If you’ve weathered the storm and want to ensure continued growth in the contract flooring sector, you’ll need to embrace the changing environment by identifying and filling skills gaps in your team, says Jerry.
IF there’s one thing we’ve all experienced in the past year, it’s having to adapt to new ways of working. Even as restrictions ease over the coming months, it’s likely some traditional ways of doing business, such as in-person sales meetings, will change for the foreseeable future. If you’ve weathered the storm and want to ensure your continued growth in the contract flooring sector, you’ll need to embrace the changing environment by identifying and filling any skills gaps within your team.
It’s even more important than ever that your team dynamic matches the needs of the business. The first step is to identify where any skills gaps exist.
Skills gap audit
Your skills audit starts with your company strategy. You need to understand what role skills will be required in the future to conduct your business competitively. Identifying what roles will be required to reach your goals will be key to your success.
Take developing customer relationships for example. Pre-covid, sales reps armed with flooring samples would be visiting clients to sell-in the benefits of your offering, developing a customer relationship that could last for years into the future.
Now, this way of working has undoubtedly changed, but the need to create that customer partnership is still essential. You need to develop new and effective ways of networking, prospecting, and taking that client through the customer journey digitally.
Create an inventory of skills required for each role in your business and once you have these, prioritise them in two ways – by type of skill and by level of mastery. This will give you a more manageable understanding for each role.
Then it’s time to conclude where your team currently stands. You can assess staff in several ways, and I’d suggest considering appraisals, 360deg reviews and observations. You can also benchmark your team against your top performers.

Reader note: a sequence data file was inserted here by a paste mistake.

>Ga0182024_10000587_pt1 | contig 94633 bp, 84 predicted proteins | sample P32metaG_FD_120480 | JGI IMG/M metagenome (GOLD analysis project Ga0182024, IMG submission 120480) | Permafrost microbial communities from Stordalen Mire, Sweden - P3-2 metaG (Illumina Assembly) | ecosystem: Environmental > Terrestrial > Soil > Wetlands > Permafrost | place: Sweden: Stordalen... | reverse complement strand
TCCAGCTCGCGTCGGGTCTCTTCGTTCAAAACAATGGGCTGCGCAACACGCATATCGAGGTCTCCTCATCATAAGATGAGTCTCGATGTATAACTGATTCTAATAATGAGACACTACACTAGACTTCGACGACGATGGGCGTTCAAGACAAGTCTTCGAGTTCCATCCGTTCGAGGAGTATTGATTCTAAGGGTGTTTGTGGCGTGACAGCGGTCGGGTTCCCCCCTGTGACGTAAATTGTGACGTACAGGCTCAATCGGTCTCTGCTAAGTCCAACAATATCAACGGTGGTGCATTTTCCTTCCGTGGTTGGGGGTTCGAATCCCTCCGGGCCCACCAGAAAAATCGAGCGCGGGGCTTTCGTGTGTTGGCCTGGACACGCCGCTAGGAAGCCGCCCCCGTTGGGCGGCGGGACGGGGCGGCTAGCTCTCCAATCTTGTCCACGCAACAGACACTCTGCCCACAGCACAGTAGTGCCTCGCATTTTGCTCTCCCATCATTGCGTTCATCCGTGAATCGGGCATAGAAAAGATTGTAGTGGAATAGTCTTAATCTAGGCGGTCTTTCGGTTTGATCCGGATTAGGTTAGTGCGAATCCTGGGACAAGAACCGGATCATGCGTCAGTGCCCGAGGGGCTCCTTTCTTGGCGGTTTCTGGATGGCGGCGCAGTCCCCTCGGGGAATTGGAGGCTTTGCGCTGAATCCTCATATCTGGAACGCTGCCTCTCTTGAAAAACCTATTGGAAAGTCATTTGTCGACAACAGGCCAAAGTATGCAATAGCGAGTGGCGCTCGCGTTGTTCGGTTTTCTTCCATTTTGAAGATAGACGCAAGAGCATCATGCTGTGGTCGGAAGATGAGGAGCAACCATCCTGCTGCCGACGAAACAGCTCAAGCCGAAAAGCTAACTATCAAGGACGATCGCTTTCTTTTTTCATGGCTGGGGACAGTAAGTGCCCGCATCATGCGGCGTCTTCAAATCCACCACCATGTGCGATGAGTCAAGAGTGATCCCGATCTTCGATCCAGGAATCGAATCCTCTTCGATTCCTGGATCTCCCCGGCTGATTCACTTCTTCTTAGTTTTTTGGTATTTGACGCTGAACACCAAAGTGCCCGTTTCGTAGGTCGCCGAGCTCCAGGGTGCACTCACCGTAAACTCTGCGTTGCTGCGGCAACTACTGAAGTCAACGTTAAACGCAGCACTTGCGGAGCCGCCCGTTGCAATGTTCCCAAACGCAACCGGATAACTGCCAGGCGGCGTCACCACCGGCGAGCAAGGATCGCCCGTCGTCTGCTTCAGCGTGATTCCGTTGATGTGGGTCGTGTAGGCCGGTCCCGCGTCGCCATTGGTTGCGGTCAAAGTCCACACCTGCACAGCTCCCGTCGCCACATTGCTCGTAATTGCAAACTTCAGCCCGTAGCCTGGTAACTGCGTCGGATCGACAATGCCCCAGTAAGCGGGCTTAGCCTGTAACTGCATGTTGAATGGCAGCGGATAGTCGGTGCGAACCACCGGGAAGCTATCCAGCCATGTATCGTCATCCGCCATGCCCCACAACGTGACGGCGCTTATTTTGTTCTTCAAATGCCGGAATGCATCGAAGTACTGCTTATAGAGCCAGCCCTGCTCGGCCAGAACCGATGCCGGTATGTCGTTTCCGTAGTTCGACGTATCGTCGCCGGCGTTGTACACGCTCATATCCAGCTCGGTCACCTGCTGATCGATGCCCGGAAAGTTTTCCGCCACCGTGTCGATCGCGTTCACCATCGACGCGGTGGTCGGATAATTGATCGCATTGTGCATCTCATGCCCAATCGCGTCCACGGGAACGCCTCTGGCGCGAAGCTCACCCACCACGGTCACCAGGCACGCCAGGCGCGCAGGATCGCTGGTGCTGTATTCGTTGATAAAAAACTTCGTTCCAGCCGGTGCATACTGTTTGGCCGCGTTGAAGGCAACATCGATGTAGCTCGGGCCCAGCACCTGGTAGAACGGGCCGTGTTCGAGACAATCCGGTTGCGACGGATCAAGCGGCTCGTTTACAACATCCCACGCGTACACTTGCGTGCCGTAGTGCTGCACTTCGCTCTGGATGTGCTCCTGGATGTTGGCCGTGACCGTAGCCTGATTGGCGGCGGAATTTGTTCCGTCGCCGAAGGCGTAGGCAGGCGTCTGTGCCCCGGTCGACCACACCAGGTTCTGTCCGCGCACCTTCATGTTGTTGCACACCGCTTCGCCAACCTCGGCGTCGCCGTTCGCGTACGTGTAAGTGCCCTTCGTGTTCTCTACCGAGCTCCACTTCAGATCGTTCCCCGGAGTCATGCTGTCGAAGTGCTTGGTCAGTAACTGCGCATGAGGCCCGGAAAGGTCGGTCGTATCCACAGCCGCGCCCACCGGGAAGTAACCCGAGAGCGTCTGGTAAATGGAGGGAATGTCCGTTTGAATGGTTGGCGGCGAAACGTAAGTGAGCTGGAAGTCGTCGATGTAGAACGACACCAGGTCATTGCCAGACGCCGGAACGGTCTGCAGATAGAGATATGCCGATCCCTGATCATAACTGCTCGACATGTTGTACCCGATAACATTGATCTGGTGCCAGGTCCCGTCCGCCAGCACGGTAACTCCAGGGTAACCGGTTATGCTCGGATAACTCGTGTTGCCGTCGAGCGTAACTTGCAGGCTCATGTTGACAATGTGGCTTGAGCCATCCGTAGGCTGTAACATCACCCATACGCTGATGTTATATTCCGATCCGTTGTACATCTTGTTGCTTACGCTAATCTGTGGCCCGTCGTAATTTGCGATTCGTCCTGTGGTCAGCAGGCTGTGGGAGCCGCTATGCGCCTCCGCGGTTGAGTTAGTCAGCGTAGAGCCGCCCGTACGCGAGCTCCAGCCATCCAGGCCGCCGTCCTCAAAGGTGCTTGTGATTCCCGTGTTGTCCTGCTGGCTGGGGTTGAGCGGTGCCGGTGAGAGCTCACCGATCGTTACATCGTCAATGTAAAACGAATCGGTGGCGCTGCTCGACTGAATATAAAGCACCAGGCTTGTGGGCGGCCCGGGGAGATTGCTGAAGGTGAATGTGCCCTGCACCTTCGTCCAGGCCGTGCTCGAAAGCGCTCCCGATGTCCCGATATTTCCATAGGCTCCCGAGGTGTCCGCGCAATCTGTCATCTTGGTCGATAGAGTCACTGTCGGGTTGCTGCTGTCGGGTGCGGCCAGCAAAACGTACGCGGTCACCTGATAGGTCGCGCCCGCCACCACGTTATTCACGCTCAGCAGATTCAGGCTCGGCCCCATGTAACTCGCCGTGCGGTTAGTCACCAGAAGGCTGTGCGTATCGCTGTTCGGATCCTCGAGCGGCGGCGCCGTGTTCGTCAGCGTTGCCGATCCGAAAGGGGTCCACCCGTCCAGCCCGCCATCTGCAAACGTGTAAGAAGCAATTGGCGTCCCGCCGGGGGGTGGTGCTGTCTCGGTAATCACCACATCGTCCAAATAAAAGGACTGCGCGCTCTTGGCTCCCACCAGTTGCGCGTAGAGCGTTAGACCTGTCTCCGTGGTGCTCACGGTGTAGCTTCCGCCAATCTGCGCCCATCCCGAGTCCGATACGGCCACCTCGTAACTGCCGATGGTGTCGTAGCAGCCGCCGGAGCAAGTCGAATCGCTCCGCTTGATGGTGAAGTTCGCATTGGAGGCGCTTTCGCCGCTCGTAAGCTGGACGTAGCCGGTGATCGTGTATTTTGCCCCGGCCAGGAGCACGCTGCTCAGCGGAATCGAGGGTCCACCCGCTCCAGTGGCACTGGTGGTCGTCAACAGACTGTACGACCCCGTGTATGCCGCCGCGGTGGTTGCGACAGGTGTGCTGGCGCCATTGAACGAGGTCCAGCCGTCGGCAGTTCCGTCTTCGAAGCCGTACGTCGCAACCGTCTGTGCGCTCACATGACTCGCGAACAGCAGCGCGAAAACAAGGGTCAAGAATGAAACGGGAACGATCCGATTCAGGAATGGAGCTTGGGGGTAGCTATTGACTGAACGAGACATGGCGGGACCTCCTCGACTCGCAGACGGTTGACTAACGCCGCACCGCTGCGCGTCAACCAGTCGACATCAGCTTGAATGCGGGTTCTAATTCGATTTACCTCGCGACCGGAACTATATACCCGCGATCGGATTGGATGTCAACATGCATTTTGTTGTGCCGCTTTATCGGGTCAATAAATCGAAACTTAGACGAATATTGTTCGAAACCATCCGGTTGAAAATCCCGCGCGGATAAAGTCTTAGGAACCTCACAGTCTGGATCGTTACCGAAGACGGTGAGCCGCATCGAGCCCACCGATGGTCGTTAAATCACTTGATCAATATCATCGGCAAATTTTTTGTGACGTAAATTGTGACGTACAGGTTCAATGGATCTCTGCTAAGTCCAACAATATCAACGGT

Following a thorough review, set aside time to put together your skills gap analysis. This will show you where you need to concentrate your training efforts or recruit external expertise to help shape your team.
Communication is key
Second, to ensure your team is fully on-board with your plans, it’s essential senior management have open lines of communication. A cohesive approach will bring forward new ideas, encourage buy-in, and motivate staff. It will also enable you to identify strong advocates that have the potential to grow into new or adapted roles for sustained success.
Make a plan
Stage three is a well-thought out and thorough training programme, this is vital to the continuous learning and growth of your team. As a former training manager, I’d suggest breaking this down into three core components.
- Essentials for all employees. For example, basic training including an overview of company standards, systems and processes, health, and safety.
- Team focused training. This programme will be specific to different departments. For example, a negotiation course for sales reps and buyers.
- Specific individual training needs. Whether you’re looking to up-skill an employee or recognise their talent and want to prepare them for a promotion or a variation in their role, there’s certainly a need to define an individual’s training requirements. For example, a recently promoted manager may benefit from formal management training, time management, or other universal skills so they can effectively lead their new team.
Training can be organised in-house or through external channels, and it’s important to build in assessments and performance monitors to evaluate and refine the training needs against your skills gap.
Equally important is the need to recognise the success of colleagues when they have particularly excelled and applied their knowledge to improve productivity and effectiveness in their role. They’ll feel motivated, encourage others, and be more receptive to changes within the business.
Recruiting from outside
If your skills gap analysis identified areas that cannot be easily filled with training, or there is an immediate need to get up to speed in an innovative new approach to working, you should look to recruit new staff members.
Bringing relevant experience and a fresh new approach can invigorate your team and working practices, especially at senior levels where they have an opportunity to influence the team from the top down.
Selecting the right candidate pool is key and that’s where I feel a specialist consultant can sort the wheat from the chaff and put forward high-calibre applicants that can add value to your business. The right recruiter will have industry knowledge, an active candidate pool, and a personal, professional approach to truly understand your needs.